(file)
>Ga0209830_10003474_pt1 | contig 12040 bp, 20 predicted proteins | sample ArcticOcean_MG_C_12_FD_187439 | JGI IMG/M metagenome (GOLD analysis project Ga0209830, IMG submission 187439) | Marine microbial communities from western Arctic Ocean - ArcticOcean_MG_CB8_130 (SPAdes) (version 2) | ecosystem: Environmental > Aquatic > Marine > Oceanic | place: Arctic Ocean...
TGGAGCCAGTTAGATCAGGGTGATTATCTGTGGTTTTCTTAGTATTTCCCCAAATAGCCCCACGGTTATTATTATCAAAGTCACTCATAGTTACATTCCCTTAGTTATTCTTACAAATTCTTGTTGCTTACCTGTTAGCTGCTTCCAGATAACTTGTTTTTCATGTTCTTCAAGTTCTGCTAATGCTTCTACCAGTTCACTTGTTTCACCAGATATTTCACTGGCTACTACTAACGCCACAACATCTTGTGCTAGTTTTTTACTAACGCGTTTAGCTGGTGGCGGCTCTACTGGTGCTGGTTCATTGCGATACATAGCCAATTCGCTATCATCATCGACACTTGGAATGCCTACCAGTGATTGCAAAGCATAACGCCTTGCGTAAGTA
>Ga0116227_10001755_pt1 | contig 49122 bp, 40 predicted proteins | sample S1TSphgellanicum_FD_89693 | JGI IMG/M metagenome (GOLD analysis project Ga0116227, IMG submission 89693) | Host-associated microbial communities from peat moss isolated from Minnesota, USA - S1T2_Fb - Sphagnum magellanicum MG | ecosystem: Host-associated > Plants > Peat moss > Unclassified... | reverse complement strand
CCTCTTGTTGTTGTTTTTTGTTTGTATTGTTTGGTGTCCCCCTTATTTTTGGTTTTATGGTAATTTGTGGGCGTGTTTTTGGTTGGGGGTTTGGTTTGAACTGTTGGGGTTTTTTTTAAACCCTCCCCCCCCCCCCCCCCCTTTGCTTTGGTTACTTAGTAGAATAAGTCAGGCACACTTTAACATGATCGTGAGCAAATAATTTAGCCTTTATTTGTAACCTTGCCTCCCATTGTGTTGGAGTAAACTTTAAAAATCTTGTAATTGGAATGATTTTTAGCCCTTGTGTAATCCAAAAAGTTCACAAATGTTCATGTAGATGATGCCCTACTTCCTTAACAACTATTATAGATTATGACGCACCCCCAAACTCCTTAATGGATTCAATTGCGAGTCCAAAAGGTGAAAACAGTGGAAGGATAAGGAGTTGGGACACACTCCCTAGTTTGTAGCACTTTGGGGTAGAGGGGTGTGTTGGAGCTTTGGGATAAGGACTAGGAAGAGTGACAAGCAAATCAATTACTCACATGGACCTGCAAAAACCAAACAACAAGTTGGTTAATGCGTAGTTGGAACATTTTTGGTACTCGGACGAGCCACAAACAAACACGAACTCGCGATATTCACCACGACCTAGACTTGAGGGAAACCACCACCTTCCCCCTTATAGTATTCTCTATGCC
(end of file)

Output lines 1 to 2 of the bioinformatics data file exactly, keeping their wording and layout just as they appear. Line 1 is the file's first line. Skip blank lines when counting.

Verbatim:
>Ga0209830_10003474_pt1 | contig 12040 bp, 20 predicted proteins | sample ArcticOcean_MG_C_12_FD_187439 | JGI IMG/M metagenome (GOLD analysis project Ga0209830, IMG submission 187439) | Marine microbial communities from western Arctic Ocean - ArcticOcean_MG_CB8_130 (SPAdes) (version 2) | ecosystem: Environmental > Aquatic > Marine > Oceanic | place: Arctic Ocean...
TGGAGCCAGTTAGATCAGGGTGATTATCTGTGGTTTTCTTAGTATTTCCCCAAATAGCCCCACGGTTATTATTATCAAAGTCACTCATAGTTACATTCCCTTAGTTATTCTTACAAATTCTTGTTGCTTACCTGTTAGCTGCTTCCAGATAACTTGTTTTTCATGTTCTTCAAGTTCTGCTAATGCTTCTACCAGTTCACTTGTTTCACCAGATATTTCACTGGCTACTACTAACGCCACAACATCTTGTGCTAGTTTTTTACTAACGCGTTTAGCTGGTGGCGGCTCTACTGGTGCTGGTTCATTGCGATACATAGCCAATTCGCTATCATCATCGACACTTGGAATGCCTACCAGTGATTGCAAAGCATAACGCCTTGCGTAAGTA